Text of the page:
Did you know that one single bacteria cell can become more than 8 million cells in less than 24 hours and that the number of bacteria it takes to make people sick can range from as few as 10 up to millions. It’ll be easy to teach my children more about this important step, making our holiday eating much safer. It’s really not much more challenging that using hot soapy water followed by disinfectant!
Thankfully adding an additional step to his recipe prep is easier than figuring out what "hadrg" or "bagin" is on my son's list! Thankfully neither of those items was circled, although I suspect that bagin is actually bacon!
Here are some great resources for getting your kids into the kitchen this holiday season:
To get your kids cooking, check out the kids cooking classes available at Sprouting Chefs or even your local recreation center. My children took their Little Crumbs Cooking Class through the Ypsilanti Township Recreation Department.
For great recipes for children, I often turn to the recipes I read about in Family Fun Magazine. Their magazine and online reference offers kid-friendly recipes, easy how-to directions and simple recipes for kids of all ages.
Information on proper cleaning of food prep surfaces is available at Disinfect for Health. Parents can also get a free refrigerator magnet featuring simple directions for disinfecting kitchen surfaces to remind young budding chefs.

Where To Visit With Santa for Free

Local malls always have colorful Santa displays where children can visit and have their photo taken with Santa. What about families that don’t have the means to pay for Santa photos, though? Where can they go? Luckily there are several places available for kids to see Santa and have their pictures taken with him — for free! Here is a line-up of a few great locations in and around Ann Arbor where kids can see Santa.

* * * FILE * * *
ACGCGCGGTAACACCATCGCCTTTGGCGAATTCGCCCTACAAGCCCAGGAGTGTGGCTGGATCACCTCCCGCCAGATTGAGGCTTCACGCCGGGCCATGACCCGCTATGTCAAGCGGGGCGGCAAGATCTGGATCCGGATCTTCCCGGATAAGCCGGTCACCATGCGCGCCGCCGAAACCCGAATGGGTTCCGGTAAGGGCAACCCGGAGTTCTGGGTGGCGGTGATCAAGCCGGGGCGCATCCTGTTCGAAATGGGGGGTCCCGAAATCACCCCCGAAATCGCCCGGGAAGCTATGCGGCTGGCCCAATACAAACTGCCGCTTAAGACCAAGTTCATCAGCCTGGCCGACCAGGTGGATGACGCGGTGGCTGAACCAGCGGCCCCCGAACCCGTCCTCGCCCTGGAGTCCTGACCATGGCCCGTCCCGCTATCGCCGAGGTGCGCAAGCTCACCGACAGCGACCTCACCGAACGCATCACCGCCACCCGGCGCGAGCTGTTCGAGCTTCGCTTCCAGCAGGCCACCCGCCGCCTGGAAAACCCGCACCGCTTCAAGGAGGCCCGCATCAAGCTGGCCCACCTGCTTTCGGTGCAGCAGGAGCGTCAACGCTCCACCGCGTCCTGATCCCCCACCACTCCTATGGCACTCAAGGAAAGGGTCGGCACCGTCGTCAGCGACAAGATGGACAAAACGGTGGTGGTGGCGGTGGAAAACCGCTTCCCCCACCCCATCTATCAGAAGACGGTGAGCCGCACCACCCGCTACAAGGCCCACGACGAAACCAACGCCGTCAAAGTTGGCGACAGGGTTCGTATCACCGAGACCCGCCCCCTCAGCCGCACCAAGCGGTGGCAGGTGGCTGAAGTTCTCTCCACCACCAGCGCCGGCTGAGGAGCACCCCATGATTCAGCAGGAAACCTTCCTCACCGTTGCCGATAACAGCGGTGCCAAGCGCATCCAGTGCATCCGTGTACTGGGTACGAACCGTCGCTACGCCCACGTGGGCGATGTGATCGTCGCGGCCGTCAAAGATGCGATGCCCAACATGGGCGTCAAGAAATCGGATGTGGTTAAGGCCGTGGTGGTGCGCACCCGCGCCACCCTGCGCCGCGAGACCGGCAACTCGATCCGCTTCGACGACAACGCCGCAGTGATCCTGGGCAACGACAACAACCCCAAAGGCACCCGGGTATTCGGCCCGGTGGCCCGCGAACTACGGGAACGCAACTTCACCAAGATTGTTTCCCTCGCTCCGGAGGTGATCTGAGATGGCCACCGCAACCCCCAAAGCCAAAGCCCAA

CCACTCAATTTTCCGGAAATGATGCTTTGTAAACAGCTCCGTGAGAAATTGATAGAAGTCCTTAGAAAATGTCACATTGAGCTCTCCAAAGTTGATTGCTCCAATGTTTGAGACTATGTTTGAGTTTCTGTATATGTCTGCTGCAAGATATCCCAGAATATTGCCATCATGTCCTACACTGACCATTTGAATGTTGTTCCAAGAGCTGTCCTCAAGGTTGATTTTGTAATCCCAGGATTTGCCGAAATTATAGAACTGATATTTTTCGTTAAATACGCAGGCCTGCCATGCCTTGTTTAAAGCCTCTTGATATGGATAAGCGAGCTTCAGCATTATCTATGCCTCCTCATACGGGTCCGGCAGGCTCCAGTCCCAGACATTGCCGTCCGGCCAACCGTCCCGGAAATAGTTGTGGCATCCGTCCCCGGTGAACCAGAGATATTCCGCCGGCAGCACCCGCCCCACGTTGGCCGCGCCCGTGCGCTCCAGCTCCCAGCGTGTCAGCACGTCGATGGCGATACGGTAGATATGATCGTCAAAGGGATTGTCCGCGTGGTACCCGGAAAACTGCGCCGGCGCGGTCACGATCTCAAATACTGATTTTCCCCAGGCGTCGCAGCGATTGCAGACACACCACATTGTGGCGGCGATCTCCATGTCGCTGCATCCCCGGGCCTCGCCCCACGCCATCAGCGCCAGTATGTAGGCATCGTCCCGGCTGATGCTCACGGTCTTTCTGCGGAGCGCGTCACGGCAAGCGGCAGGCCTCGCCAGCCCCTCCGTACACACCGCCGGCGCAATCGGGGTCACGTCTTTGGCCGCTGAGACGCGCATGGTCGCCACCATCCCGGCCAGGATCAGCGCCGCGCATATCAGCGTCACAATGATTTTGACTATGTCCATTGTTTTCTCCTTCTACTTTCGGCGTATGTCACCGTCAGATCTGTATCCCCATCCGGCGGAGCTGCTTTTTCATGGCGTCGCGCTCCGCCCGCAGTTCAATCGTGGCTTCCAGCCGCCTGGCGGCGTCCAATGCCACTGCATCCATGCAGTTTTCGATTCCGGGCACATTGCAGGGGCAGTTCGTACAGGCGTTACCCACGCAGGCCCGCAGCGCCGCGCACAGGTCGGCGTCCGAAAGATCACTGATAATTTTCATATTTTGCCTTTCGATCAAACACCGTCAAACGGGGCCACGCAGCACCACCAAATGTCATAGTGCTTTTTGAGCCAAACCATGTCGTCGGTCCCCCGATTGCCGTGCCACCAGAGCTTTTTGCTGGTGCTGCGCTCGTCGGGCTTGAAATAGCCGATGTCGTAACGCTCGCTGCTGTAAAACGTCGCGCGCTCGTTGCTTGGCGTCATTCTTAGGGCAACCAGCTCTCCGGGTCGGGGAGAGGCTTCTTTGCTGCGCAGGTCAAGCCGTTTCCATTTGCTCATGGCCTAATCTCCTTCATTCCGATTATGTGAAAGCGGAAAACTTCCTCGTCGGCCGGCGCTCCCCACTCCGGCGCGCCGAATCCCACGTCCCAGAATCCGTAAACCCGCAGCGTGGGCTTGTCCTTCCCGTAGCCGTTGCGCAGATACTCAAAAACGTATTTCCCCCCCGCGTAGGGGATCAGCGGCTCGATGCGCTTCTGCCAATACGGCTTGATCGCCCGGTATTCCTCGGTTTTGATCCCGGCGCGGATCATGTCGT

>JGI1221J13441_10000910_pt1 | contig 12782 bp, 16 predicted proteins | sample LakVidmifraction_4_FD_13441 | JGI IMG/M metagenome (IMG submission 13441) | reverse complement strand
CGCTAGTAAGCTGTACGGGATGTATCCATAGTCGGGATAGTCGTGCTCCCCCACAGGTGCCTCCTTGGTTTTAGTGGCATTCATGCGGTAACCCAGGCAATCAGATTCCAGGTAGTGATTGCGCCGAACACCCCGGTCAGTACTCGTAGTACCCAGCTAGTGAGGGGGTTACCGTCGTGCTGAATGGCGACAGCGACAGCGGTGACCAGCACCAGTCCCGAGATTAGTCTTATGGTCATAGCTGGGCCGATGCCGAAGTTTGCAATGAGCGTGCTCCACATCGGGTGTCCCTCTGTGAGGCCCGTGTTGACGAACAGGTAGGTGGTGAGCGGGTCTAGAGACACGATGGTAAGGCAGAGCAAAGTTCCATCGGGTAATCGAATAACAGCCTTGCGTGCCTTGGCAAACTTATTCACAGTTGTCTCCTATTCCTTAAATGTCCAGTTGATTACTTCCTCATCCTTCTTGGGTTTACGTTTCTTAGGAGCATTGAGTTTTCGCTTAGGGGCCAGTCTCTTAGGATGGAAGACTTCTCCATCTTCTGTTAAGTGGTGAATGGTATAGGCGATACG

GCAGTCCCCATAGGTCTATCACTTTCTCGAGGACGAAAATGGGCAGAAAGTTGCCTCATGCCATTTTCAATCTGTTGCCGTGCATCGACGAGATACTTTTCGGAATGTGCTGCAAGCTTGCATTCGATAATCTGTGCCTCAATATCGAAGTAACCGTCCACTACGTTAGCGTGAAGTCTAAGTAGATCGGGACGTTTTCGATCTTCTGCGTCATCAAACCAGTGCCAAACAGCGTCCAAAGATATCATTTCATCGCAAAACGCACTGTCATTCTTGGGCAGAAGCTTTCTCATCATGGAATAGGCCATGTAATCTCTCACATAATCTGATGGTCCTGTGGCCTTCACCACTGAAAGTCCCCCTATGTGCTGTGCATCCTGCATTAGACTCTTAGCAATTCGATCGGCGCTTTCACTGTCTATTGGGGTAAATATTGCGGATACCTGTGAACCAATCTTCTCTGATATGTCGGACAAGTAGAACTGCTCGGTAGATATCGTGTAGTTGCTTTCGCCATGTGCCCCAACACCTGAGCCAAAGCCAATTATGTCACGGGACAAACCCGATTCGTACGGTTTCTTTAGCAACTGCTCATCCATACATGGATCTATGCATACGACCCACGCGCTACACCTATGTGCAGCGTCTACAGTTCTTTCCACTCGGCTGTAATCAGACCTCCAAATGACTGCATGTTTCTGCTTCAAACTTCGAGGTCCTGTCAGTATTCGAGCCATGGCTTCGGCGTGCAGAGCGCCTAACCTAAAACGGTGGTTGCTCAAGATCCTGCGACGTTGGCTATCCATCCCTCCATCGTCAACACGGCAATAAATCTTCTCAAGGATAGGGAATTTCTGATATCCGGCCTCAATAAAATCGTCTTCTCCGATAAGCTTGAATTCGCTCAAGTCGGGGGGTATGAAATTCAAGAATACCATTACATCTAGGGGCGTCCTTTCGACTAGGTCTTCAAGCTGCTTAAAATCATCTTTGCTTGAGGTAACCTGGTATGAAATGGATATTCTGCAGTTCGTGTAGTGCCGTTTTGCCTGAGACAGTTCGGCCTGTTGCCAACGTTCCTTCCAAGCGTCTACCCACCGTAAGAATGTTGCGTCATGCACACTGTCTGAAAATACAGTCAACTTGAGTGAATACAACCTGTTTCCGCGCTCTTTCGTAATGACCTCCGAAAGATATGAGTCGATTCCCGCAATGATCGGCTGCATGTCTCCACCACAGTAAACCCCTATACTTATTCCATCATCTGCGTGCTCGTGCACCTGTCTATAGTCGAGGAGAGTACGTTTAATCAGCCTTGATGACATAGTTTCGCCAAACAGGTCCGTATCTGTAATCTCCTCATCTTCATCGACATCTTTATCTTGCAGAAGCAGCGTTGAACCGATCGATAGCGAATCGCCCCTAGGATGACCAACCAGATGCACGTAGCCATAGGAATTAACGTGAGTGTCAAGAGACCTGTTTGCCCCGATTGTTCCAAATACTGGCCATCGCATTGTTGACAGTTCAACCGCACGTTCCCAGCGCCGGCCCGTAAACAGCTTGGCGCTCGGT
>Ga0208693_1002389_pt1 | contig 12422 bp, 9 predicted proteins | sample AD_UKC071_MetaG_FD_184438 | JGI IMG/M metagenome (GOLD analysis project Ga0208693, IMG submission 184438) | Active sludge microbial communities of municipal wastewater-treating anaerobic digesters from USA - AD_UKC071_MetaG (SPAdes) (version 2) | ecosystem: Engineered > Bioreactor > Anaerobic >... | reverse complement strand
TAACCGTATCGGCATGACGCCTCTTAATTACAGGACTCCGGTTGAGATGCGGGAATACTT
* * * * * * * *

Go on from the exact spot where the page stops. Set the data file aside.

The Dixboro General Store (5206 Plymouth Road, Ann Arbor, 48105) will have Santa available for photos on Sundays. From 11:30 a.m. until 4:00 p.m., families can visit with and take photos with Santa for free.

On Saturdays now through Dec. 18 from at Kerrytown (407 N. Fifth Ave., Ann Arbor), Santa can be seen and heard as he jaunts through the Farmers Market greeting shoppers and children. Photos with Santa in the Kerrytown Markets and Shops are free, with other live performances, to make the season and your day brighter!

Several of my friends really enjoy heading over to the Three Cedars Farm (7897 Six Mile Road, Northville, MI 48167) and have assured me that the holiday display is worth the short drive. The farm celebrates a Country Christmas with Santa and Mrs. Claus with picturesque grounds for photo ops and of course Christmas trees, wreaths and hot cocoa for sale. Santa is available for free photos from 4:00-8:00 p.m. Fridays, 11:00 a.m. - 2:00 p.m. and 4:00-8:00 p.m. Saturdays and 1:00-5:00 p.m. Sundays now through Dec. 18.

Finally, for those of you not able to get to visit directly with Santa, your children can have the opportunity to speak with him when he appears on Community Television Network Public Access Channel 17 (on Comcast Cable) on Dec. 8. From 6:00-8:00 p.m., children can share their wishes, ask Santa questions or send good thoughts into the world when Santa appears via telecast on the Santa Satellite Network LIVE from Santa’s home in the North Pole. Boys and girls are invited to call into the CTN studio hotline at 734-794-6155 to talk with Santa.

Do you have a special place where you like to visit Santa? What are the great holiday locations for family photo ops?

November 3, 2016

CHI-CHI's Salsabration Giveaway

Do you need some chips and salsa for your next #Salsabration? Do you like when the Ann Arbor Mom does give-aways? Then today's post should make you very happy.




From now until noon Saturday, comment on the blog post or on the Ann Arbor Mom Facebook Page on your favorite CHI-CHI's Mexican Food. A random winner will be chosen from all entries to receive an assortment of CHI-CHI’s products - chips and salsa of course!  Of course this is in anticipation of Saturday's game (Go Blue), so go out and get some CHI-CHI's today.